Digital glimpses into analogue worlds in Cherven
Communication with modern cultural product users certainly is not an easy task, as it demands that museums adapt and modify their communication policies to the higher expectations of their audiences. The correlation between heritage presentation and the new digital technologies constructing the digital world is growing stronger. To be relevant to the time in which they exist, museums should tell stories and create contents that is interesting, exciting and easily accessible.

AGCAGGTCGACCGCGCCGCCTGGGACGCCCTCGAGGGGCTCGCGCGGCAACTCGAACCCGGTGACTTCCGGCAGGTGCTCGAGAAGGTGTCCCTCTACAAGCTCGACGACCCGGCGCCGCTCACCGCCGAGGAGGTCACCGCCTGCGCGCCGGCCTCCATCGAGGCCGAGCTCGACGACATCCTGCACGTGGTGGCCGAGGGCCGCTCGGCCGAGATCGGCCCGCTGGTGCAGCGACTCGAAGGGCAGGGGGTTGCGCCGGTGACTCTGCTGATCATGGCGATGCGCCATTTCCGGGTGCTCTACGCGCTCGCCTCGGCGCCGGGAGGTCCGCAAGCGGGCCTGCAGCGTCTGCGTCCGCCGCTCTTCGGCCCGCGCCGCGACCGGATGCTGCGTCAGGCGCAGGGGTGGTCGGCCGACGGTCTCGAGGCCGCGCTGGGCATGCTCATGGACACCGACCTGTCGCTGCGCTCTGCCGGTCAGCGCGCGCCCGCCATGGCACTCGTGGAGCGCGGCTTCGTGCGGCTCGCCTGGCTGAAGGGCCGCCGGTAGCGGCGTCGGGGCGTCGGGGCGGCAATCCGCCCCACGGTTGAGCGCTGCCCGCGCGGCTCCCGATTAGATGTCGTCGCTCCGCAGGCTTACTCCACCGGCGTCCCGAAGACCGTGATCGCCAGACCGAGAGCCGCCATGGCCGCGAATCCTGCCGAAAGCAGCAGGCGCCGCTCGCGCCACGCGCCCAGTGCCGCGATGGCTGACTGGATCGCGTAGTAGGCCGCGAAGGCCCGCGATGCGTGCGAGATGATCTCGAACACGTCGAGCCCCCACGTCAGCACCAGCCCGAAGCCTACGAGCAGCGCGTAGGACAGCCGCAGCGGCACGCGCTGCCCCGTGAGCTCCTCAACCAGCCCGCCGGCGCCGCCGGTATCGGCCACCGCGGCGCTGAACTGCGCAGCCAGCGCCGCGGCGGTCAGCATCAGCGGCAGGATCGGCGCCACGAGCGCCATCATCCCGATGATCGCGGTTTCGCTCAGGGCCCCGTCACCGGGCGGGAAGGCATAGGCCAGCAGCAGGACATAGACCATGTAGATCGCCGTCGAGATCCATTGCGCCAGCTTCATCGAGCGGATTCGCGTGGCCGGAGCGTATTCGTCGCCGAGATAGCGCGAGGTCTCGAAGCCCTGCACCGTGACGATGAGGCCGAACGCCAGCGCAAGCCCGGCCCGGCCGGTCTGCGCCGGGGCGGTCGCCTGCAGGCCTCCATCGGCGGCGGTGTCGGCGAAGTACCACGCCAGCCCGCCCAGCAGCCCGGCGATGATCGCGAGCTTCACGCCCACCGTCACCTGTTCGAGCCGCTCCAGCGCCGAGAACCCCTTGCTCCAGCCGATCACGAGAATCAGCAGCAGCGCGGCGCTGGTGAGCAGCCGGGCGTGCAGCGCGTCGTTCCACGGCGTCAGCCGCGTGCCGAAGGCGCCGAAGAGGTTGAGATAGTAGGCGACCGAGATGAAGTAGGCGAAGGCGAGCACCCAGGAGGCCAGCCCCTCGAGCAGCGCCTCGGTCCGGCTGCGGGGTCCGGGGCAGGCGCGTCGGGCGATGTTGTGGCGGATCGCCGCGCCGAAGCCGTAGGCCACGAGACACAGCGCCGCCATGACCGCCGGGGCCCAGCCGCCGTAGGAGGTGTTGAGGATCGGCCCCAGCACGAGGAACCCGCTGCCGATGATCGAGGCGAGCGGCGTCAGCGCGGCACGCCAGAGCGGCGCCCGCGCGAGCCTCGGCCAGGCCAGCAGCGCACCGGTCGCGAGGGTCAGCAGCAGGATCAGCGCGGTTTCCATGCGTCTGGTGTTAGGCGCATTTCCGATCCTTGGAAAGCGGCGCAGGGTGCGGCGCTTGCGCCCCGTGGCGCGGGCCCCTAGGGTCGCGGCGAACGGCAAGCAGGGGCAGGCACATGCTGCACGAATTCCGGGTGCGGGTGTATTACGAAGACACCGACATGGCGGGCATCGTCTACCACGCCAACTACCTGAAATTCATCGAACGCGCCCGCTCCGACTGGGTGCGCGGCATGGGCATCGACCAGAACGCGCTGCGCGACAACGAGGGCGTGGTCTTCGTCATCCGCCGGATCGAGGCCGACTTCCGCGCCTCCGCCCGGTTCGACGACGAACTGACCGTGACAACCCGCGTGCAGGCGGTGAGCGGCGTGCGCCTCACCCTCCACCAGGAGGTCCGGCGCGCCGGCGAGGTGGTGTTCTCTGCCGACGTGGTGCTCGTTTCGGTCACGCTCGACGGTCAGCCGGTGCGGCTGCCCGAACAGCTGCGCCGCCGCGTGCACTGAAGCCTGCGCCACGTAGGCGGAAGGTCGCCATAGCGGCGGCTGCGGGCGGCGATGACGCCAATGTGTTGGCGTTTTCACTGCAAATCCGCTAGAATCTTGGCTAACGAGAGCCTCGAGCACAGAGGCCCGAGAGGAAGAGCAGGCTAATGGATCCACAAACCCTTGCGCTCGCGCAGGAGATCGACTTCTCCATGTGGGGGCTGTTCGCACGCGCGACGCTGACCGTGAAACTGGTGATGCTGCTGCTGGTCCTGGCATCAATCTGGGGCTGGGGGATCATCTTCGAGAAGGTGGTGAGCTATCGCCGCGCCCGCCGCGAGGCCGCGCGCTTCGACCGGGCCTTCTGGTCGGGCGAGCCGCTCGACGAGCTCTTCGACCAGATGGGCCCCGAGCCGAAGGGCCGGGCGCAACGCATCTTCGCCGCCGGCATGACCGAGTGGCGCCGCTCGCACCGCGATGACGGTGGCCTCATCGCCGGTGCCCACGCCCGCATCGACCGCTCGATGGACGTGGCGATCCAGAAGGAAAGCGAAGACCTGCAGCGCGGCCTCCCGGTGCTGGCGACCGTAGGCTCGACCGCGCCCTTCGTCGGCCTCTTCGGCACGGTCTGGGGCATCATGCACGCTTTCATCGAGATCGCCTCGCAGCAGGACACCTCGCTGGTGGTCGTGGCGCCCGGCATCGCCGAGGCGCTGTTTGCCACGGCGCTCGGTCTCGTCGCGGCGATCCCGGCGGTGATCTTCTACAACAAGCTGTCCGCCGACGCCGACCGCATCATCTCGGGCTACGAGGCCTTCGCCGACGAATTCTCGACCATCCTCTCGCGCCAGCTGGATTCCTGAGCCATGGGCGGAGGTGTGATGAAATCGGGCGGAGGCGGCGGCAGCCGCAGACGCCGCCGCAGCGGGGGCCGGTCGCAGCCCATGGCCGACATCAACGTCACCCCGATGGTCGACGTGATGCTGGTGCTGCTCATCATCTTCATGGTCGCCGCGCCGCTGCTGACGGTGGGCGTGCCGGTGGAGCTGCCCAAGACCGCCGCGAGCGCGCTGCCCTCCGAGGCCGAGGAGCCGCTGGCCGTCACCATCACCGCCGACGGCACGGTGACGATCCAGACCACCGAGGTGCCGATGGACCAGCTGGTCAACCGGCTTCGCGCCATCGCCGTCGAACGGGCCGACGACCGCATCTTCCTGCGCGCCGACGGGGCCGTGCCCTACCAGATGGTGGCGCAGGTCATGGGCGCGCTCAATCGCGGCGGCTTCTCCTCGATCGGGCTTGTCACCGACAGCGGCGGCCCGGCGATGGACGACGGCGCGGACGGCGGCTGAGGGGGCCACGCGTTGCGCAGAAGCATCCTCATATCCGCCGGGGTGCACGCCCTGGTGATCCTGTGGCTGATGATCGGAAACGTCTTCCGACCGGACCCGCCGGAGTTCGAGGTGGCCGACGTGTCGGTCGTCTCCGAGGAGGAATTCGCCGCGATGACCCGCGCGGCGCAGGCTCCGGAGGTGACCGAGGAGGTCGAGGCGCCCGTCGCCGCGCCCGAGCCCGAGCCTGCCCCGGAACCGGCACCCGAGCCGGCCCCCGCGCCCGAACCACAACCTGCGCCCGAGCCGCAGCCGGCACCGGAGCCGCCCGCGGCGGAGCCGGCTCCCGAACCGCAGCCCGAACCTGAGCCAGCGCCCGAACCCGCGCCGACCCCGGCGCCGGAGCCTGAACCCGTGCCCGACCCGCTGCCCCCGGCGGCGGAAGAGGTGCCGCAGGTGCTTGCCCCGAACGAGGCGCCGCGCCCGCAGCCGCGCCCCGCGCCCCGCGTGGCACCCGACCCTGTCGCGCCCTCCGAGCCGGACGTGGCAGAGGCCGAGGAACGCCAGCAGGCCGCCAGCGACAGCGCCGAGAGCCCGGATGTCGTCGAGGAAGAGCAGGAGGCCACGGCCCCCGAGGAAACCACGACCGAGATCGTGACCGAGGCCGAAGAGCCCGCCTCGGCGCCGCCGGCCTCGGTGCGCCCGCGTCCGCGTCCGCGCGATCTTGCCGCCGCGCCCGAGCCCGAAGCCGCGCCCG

The ArcheoTales application that was developed under the ArcheoDanube project enables museum audiences to have fun while learning information concerning the regional mediaeval heritage. Telephone in hand, visitors do not just walk in the streets of the mediaeval town of Cherven; they actively interact with the surrounding archaeological environment through Scavenger Hunts. In the process of overcoming the challenges they meet in the constructed digital world, through the archaeological finds there the visitors learn about the mediaeval Bulgarian fortifications and the life in the mediaeval town.Augmented reality as a possibility to visualise archaeological heritage is a tool that helps the visitor to see what some elements of the archaeological sites actually looked like. There are stereoscopes installed on the hill of the Mediaeval Town of Cherven and on the UNESCO site of the Rock-hewn Churches of Ivanovo. Each of them is focused on a key segment of the site. When the visitor looks in the stereoscope, he/she sees a reconstruction of the Cherven landlord’s castle or the beautiful 14th century frescoes in the rock-hewn churches that in fact are not preserved in their completeness.The system of interpretative boards installed by the Rousse Museum in the Mediaeval Town of Cherven and on the site of the Rock-hewn Churches of Ivanovo tell stories about the past in a manner that is easy to understand. Although based on research work, the board texts are free of any special terminology, and the fascinating narration is illustrated by photographs. The interpretative boards produced under the ArcheoDanube project open the knowledge of archaeology to a wide audience and bridge the gap between the institution and its visitors.The digital applications and interpretative tools mentioned above are valuable communication vehicles integrated in the Local Archaeological Plan. It marks important points of the transformation of the archaeological site into an archaeological park. A short video promotes the place and the events that include the local communities and build lasting experiences. The ArcheoDanube project makes the Rock-hewn Churches of Ivanovo and the Mediaeval Town of Cherven much better visible and configured in a friendlier way so that they welcome a growing number of visitors.